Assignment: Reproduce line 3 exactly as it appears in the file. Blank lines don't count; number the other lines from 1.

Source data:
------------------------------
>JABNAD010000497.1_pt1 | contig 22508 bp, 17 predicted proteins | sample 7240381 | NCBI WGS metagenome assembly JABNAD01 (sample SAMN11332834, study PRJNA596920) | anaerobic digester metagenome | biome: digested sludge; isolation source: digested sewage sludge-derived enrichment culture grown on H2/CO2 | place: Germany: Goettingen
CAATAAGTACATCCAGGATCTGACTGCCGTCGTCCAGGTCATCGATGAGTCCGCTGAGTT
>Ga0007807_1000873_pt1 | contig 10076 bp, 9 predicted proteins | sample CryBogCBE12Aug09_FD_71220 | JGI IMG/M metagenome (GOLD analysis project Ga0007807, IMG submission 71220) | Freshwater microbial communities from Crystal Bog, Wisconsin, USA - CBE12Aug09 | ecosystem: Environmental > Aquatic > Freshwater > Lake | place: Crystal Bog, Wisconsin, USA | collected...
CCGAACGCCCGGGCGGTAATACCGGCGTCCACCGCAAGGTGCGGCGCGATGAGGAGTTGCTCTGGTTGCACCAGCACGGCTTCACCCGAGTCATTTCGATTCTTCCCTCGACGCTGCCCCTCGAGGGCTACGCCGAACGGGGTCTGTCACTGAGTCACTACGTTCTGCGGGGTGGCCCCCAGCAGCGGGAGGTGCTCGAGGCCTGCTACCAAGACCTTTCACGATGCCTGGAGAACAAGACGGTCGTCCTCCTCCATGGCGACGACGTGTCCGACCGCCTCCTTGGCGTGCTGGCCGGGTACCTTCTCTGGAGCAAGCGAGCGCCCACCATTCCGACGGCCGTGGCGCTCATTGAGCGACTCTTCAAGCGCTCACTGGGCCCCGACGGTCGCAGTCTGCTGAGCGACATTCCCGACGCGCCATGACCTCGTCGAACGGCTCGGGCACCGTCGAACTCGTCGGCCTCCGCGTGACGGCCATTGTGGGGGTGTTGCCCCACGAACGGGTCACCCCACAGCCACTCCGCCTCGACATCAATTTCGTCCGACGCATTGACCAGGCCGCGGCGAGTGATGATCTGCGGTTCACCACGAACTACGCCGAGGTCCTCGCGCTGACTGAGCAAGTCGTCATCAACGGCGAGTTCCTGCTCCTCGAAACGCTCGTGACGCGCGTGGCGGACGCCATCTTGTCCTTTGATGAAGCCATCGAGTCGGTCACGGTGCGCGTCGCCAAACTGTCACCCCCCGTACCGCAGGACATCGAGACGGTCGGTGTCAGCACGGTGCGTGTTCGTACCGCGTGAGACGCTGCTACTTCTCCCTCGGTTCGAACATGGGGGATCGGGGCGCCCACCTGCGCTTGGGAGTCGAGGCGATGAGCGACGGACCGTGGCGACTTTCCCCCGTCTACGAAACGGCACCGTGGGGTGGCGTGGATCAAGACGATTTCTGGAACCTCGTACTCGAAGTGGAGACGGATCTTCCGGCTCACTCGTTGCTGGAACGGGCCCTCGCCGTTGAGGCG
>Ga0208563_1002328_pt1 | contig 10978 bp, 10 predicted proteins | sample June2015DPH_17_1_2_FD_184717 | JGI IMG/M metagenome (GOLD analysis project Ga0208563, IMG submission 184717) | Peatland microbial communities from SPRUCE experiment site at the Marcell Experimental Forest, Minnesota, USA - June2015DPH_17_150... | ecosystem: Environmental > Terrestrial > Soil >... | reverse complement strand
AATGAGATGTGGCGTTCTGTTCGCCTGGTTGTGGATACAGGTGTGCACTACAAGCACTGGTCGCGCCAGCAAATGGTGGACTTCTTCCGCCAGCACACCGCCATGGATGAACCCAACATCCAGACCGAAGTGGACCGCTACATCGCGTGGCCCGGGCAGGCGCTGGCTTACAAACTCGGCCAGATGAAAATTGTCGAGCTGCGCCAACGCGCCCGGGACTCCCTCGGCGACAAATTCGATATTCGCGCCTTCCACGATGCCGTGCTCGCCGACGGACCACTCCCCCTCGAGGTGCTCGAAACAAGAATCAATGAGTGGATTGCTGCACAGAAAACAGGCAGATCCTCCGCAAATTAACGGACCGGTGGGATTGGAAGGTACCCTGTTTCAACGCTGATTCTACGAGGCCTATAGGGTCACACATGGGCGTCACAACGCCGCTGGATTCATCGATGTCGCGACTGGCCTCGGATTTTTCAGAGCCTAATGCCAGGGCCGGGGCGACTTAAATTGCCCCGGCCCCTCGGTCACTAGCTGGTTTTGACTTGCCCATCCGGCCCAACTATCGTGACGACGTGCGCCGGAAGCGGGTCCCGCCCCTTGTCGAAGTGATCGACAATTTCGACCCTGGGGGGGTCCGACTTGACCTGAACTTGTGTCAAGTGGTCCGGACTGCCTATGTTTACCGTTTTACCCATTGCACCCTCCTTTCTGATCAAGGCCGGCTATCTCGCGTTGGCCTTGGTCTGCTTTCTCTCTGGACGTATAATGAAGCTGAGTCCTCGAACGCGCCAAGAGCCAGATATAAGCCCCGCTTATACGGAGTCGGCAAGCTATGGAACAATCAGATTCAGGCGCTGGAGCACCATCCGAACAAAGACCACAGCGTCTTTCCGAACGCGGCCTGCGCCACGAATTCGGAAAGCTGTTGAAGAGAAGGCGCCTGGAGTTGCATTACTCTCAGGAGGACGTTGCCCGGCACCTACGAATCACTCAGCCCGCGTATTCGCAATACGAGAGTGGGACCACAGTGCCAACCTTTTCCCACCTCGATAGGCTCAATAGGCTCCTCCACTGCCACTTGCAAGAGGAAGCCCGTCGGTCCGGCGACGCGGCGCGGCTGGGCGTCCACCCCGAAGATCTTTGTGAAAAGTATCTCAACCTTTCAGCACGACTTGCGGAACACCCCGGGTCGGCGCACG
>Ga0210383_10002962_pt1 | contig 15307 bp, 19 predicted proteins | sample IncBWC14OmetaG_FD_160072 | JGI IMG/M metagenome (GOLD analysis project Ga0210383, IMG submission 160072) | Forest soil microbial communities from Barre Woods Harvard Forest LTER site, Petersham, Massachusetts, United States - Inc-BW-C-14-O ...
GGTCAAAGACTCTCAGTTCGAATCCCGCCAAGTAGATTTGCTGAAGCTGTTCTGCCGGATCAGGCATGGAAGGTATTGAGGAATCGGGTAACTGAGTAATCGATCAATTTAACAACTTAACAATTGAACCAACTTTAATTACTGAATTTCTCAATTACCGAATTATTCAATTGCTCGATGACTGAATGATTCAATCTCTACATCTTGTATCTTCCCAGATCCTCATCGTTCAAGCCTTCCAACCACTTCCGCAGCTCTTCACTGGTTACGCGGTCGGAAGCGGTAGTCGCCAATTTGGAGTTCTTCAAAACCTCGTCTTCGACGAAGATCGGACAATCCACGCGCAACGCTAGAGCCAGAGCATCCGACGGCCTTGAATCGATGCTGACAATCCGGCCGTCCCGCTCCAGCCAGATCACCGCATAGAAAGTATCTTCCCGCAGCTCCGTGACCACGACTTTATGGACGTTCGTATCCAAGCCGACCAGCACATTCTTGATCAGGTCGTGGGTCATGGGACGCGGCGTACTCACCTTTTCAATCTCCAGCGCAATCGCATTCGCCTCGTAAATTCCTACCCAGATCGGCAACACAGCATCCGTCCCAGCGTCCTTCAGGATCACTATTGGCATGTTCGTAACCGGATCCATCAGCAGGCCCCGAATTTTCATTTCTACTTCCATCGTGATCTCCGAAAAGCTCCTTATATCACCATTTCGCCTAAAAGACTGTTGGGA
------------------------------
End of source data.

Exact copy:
>Ga0007807_1000873_pt1 | contig 10076 bp, 9 predicted proteins | sample CryBogCBE12Aug09_FD_71220 | JGI IMG/M metagenome (GOLD analysis project Ga0007807, IMG submission 71220) | Freshwater microbial communities from Crystal Bog, Wisconsin, USA - CBE12Aug09 | ecosystem: Environmental > Aquatic > Freshwater > Lake | place: Crystal Bog, Wisconsin, USA | collected...